Tuesday, October 17, 2017
► In today’s Spokesman-Review — Hospitals accused of billing the poor instead of offering state-mandated charity care — Washington’s attorney general filed lawsuits against hospitals in Tacoma and Olympia last month, accusing them of withholding charity care from thousands of low-income patients. The suits say low-income patients at St. Joseph Medical Center in Tacoma and Capital Medical Center in Olympia were subjected to aggressive tactics, such as being required to pay hundreds of dollars before they could have surgeries. The patients weren’t told they could be eligible for free or reduced-cost care, as required by state law. The litigation follows a similar lawsuit filed in June against the former owner of two Spokane-area hospitals: Deaconess and Valley.
► In today’s Seattle Times — Boeing rivals Airbus, Bombardier join forces on CSeries jet seen as threat to 737 — Boeing’s aggressive attempt to stop sales of the Bombardier CSeries jet in the U.S. by government intervention seemed to backfire Monday when European giant Airbus stepped in to say it will acquire a majority stake in the Canadian aircraft and set up an assembly line to build the planes in the U.S. in Mobile, Ala.
► In the Seattle Times — ‘They let him lay there’: Family wants answers from Boeing on death of Seattle employee — Roger Sanders’ family is getting little information from Boeing about why it took an hour and 24 minutes for the overnight-shift maintenance engineer to reach a hospital from the plant after he suffered a head injury.
► In today’s Seattle Times — Republican Dino Rossi piles up cash advantage over Democrats to succeed U.S. Rep. Dave Reichert — Republican Dino Rossi pulled in more than $578,000 in nine days after announcing his bid to succeed retiring U.S. Rep. Dave Reichert in Washington’s 8th Congressional District — more than double the money raised by any of the lesser-known Democrats in the race.
► In the Seattle Times — 70,000 Washingtonians face higher insurance costs after Trump order, officials say — Trump’s latest effort to dismantle Obamacare has led 18 states — including Washington — to sue to keep subsidies that reduce health insurance costs for some consumers.
► In today’s Washington Post — States scramble for solutions for insurers that were counting on Affordable Care Act payments — The White House announced it was ending the payments last week, but insurers are still obligated to sell the plans and would now like to make up the difference by raising premiums.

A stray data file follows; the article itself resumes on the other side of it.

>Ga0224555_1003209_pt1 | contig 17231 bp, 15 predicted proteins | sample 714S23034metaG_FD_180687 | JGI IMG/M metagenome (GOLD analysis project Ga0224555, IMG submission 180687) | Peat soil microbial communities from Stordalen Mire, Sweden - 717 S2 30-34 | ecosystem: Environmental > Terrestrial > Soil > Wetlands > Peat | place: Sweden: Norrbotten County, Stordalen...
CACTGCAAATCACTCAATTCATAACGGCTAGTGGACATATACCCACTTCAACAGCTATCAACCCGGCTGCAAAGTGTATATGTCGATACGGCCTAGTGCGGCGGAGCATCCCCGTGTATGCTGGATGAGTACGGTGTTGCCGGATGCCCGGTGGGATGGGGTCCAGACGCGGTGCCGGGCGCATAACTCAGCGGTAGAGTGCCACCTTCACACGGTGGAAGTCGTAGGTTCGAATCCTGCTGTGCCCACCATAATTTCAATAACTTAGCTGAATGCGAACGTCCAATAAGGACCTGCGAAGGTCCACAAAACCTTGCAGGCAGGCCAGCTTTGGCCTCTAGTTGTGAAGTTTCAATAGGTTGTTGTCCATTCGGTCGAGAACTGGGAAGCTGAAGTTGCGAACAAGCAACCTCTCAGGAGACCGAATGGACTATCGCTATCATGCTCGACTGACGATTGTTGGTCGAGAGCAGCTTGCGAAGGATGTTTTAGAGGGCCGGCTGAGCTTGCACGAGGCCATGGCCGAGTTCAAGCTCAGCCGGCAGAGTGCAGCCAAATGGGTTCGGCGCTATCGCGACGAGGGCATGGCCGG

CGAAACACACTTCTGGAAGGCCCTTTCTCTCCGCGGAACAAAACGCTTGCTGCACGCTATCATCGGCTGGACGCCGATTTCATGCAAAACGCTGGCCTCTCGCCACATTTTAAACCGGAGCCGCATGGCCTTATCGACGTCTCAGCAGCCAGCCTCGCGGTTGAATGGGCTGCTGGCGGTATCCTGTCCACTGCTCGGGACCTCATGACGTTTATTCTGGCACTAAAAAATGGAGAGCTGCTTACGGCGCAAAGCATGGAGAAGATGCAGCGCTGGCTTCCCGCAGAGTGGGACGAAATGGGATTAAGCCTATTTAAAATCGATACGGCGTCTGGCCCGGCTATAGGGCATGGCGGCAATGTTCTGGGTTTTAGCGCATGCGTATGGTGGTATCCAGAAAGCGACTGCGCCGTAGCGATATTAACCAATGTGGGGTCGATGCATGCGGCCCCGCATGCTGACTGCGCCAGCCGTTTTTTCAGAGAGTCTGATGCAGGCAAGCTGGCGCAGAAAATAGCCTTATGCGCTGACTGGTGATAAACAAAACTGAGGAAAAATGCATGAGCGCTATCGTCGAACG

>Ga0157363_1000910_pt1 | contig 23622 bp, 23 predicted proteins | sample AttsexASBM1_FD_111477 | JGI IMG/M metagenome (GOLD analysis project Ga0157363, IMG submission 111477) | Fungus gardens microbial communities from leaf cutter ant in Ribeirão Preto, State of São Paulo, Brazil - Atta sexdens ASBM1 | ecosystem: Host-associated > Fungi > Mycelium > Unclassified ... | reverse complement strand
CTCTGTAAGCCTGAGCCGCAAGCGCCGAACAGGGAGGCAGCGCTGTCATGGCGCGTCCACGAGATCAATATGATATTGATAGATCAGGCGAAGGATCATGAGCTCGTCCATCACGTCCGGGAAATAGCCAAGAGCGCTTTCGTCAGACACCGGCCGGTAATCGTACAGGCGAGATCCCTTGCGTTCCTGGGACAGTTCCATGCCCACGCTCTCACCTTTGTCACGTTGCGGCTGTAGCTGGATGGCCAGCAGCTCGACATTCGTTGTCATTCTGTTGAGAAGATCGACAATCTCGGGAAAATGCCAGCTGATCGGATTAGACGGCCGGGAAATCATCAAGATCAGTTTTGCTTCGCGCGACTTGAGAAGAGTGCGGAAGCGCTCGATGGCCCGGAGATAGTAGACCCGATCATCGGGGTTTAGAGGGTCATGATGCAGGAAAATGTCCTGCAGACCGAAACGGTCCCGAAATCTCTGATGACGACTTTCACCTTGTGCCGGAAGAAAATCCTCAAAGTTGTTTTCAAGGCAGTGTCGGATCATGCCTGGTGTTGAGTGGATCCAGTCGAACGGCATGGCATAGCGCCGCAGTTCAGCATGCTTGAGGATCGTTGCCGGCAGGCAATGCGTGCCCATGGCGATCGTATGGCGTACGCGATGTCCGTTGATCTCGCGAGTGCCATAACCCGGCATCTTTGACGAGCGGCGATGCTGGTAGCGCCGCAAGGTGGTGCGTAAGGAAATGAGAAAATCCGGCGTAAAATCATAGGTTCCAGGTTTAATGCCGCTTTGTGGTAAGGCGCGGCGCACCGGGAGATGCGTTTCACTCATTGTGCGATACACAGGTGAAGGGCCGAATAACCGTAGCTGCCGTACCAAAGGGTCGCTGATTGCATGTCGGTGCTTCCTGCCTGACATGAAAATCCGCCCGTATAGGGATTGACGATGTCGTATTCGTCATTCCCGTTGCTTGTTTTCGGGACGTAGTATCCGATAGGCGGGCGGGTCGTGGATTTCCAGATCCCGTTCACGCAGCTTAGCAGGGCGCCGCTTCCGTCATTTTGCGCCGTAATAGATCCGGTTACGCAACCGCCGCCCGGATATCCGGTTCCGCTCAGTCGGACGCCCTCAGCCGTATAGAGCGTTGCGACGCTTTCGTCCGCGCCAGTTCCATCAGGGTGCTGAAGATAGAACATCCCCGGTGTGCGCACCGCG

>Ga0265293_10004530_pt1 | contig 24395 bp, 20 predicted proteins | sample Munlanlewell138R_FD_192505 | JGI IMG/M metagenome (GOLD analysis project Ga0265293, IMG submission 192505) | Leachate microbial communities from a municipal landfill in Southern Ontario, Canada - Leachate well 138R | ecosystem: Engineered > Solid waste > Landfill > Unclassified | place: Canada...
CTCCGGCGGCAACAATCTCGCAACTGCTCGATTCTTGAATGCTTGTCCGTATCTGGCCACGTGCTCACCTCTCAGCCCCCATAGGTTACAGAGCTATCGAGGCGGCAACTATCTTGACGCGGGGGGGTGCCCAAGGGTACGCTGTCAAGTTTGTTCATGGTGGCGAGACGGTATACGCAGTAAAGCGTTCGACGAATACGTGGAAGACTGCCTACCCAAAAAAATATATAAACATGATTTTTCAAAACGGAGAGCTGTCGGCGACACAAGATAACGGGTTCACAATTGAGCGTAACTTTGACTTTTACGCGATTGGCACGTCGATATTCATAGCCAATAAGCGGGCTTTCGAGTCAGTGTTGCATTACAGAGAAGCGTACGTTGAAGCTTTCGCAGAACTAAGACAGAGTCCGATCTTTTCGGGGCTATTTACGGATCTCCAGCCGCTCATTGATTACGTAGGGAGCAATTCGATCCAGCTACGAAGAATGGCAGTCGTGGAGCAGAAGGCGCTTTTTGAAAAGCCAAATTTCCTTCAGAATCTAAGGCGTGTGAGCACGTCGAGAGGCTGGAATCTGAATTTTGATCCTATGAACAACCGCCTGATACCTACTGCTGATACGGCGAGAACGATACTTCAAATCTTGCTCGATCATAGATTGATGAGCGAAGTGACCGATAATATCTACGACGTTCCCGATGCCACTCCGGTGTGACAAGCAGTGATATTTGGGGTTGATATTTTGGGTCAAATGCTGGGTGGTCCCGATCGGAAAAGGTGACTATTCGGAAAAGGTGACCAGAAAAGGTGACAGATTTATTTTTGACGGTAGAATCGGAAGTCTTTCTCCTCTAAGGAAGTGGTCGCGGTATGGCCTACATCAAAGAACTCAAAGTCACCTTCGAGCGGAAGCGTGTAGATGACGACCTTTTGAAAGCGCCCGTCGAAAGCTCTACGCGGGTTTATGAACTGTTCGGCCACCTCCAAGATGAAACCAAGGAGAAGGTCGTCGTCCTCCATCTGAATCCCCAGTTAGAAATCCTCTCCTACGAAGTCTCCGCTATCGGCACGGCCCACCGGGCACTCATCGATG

► From KING TV — New pressure on Sen. Murray’s bipartisan health care talks — The Trump administration’s announcement that it will end Obamacare subsidies puts new pressure on Washington Sen. Patty Murray to help devise a bipartisan fix.
► From The Hill — GOP rep breaks with Trump: Cutting health-care subsidies does ‘opposite’ of what he promised — Rep. Ileana Ros-Lehtinen (R-Fla.) said that cutting subsidy payments to ObamaCare insurers will mean more of her constituents will be uninsured. “POTUS promised more access, affordable coverage,” Ros-Lehtinen tweeted. “This does opposite.”
► In today’s NY Times — Deep in Trump Country, a big stake in health care — Medical care is the job engine in an area in Arkansas that strongly backed President Trump, and the cloud over the Affordable Care Act has left residents uneasy.
► From The Hill — Trump doubles down on tough immigration proposals — President Trump on Monday praised his administration’s work on immigration enforcement and border security, saying he’s “going to take it five steps further.”
ALSO at The Stand — Court tees up right-wing assault on unions (by David Groves)
► From Slate — Compelled association (by Daniel Horwitz) — If the Supreme Court thinks nonmembers can’t be compelled to pay union fees, then unions can’t be compelled to represent nonmembers.
► From The Hill — AFL-CIO says repealing Jones Act would cost jobs — In a letter to senators, the AFL-CIO said that repealing the Jones Act would open up the U.S. maritime industry to low-wage foreign workers and weaken the country’s ability to respond independently to crises and disasters.
ALSO at The Stand — Jones Act isn’t the problem in Puerto Rico
The Stand posts links to Washington state and national news of interest every weekday morning by 10 a.m.